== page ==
The situation I have in mind is the following:
An epic battle ensues between a Young Green Dragon (caster variant) and a Purple Worm. The Purple Worm swallows the dragon; meanwhile, the dragon has blindsight and can cast Command.
Command is a spell that requires you to see the target. However, the dragon is Blinded (so it can’t see) while swallowed. It has blindsight out to 30 ft, though, so it can perceive its surroundings without relying on sight.
Can the Young Green Dragon use the Command spell to have the Purple Worm retch it out?
The general question is: does the interaction of the Blinded condition with blindsight still prevent the caster from using spells that require them to see the target?
There is another question which asks if creatures with blindsight can be affected by the Blinded condition. The answer is yes, and we begin this question with the fact in mind that the caster is both Blinded and has blindsight.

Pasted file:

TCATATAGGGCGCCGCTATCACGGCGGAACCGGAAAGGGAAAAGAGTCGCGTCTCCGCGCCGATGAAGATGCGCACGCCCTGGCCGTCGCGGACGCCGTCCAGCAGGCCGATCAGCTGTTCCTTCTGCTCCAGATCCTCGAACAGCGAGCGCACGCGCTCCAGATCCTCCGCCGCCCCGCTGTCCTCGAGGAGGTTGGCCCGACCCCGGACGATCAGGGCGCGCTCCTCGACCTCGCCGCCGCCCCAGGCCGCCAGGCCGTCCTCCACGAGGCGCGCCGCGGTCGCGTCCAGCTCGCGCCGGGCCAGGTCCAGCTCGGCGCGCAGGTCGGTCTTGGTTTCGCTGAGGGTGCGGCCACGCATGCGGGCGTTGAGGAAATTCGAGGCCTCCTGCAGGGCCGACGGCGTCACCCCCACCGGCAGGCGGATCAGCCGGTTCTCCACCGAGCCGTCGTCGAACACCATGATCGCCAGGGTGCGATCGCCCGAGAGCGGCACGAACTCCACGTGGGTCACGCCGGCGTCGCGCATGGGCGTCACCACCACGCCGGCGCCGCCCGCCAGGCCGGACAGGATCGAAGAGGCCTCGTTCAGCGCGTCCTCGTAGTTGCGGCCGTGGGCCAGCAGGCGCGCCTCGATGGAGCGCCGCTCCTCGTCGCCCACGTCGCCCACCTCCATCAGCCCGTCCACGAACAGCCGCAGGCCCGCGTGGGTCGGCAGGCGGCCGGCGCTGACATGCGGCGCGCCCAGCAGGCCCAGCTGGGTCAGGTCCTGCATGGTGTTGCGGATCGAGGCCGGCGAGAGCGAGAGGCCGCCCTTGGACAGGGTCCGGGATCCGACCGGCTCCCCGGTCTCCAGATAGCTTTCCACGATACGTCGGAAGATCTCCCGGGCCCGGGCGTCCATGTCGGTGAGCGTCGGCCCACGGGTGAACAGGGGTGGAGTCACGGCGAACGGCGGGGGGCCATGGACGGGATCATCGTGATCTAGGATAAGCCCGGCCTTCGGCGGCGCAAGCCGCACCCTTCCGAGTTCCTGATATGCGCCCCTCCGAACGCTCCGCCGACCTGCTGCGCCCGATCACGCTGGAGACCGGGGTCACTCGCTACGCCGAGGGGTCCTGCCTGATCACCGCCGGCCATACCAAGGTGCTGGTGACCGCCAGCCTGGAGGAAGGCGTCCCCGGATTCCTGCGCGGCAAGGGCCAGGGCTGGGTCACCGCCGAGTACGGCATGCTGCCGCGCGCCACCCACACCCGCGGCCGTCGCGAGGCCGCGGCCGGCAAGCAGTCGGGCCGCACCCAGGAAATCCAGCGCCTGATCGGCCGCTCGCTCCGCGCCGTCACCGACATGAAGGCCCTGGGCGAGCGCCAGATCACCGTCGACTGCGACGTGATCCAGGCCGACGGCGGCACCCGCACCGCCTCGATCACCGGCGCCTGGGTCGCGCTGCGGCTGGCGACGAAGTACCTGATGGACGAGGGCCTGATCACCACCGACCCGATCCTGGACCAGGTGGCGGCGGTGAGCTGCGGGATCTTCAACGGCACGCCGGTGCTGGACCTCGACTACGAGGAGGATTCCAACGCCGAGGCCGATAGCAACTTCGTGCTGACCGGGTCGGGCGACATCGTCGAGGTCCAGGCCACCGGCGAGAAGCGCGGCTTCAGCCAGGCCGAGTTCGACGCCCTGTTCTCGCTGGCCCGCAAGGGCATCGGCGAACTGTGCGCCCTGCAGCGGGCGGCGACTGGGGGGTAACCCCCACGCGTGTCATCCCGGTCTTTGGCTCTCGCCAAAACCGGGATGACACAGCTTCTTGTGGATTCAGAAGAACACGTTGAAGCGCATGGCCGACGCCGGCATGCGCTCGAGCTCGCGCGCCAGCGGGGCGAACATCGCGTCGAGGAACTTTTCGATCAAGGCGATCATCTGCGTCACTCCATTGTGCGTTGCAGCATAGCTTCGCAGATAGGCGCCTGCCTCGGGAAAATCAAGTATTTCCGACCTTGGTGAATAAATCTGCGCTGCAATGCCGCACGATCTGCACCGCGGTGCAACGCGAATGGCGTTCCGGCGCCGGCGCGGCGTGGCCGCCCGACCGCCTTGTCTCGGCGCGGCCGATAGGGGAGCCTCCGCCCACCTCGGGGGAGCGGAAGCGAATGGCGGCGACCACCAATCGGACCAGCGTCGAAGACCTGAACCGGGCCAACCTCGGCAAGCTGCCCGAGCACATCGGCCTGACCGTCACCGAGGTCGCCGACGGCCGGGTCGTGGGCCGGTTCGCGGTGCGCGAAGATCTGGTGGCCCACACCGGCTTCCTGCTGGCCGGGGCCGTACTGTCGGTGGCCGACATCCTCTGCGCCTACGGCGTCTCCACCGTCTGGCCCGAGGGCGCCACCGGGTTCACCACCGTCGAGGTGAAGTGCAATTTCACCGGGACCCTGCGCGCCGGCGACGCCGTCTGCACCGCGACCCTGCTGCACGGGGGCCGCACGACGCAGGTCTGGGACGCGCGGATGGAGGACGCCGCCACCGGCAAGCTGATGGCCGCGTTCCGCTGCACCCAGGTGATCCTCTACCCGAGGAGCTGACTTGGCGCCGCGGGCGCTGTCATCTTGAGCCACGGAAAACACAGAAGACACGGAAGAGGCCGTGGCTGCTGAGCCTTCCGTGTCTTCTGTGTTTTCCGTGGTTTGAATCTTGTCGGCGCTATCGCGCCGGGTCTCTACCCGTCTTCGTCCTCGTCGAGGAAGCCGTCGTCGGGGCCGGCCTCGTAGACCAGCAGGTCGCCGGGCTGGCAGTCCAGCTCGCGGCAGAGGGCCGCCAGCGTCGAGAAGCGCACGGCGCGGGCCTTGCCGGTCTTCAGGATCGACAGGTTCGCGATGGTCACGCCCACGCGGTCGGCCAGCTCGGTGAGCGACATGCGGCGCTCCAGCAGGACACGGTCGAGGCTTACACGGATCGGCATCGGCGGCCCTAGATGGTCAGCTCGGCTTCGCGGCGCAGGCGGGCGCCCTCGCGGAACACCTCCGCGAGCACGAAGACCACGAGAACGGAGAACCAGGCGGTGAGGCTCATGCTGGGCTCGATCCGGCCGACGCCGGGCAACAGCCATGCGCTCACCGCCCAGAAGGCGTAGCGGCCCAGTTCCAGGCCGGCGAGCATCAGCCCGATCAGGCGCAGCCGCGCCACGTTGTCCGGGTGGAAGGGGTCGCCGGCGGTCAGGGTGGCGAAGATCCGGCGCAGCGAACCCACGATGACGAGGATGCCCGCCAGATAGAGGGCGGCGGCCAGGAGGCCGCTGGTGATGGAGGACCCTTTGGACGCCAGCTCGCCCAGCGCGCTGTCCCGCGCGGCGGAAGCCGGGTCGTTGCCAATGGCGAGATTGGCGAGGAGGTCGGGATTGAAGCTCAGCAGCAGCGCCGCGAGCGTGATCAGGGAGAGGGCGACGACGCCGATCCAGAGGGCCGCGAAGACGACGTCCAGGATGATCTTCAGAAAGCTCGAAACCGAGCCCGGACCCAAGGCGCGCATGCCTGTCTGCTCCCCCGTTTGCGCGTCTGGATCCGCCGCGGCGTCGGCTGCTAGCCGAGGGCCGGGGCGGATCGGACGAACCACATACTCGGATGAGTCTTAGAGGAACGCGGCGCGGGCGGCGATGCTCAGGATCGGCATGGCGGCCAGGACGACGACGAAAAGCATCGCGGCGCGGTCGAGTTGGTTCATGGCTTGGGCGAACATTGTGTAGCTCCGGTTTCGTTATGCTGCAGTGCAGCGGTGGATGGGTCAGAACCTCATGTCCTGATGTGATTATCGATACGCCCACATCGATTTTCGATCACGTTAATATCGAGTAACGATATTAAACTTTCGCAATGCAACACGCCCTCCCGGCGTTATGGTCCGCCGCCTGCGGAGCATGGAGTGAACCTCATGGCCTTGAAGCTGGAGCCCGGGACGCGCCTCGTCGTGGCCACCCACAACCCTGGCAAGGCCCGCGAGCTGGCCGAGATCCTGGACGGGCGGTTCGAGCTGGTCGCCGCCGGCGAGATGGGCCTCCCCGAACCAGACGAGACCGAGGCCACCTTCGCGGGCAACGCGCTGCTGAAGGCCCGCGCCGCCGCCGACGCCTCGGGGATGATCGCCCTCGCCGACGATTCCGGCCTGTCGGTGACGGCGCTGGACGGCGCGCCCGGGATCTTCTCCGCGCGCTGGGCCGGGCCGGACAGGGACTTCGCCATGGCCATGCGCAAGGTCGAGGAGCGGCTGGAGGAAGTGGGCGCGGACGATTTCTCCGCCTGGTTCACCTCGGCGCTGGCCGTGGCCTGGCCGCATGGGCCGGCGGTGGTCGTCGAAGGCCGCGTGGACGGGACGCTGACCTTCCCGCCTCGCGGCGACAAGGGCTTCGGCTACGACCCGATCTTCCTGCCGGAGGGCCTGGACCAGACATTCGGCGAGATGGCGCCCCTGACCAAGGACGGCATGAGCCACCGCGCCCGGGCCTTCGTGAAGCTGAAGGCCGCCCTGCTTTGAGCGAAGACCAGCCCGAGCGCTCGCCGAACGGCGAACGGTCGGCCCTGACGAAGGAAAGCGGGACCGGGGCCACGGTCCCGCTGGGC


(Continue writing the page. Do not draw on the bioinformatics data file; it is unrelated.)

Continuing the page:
You weave illusion magic into your arrow, causing it to occlude your foe’s vision with shadows. The creature hit by the arrow takes an extra 2d6 psychic damage, and it must succeed on a Wisdom saving throw or be unable to see anything farther than 5 feet away until the start of your next turn.
A creature with blindsight can perceive its surroundings without relying on sight, within a specific radius.
If a creature with blindsight (like a Flying Sword) fails its saving throw against an arcane archer’s Shadow Arrow, is its ability to perceive enemies via blindsight restricted? Would creatures with truesight or tremorsense be handled the same way?
It seems to me that this is fairly straightforward, but upon reading this question about opportunity attacks, there seem to be cases where the word "see" is used more generically as all forms of perception.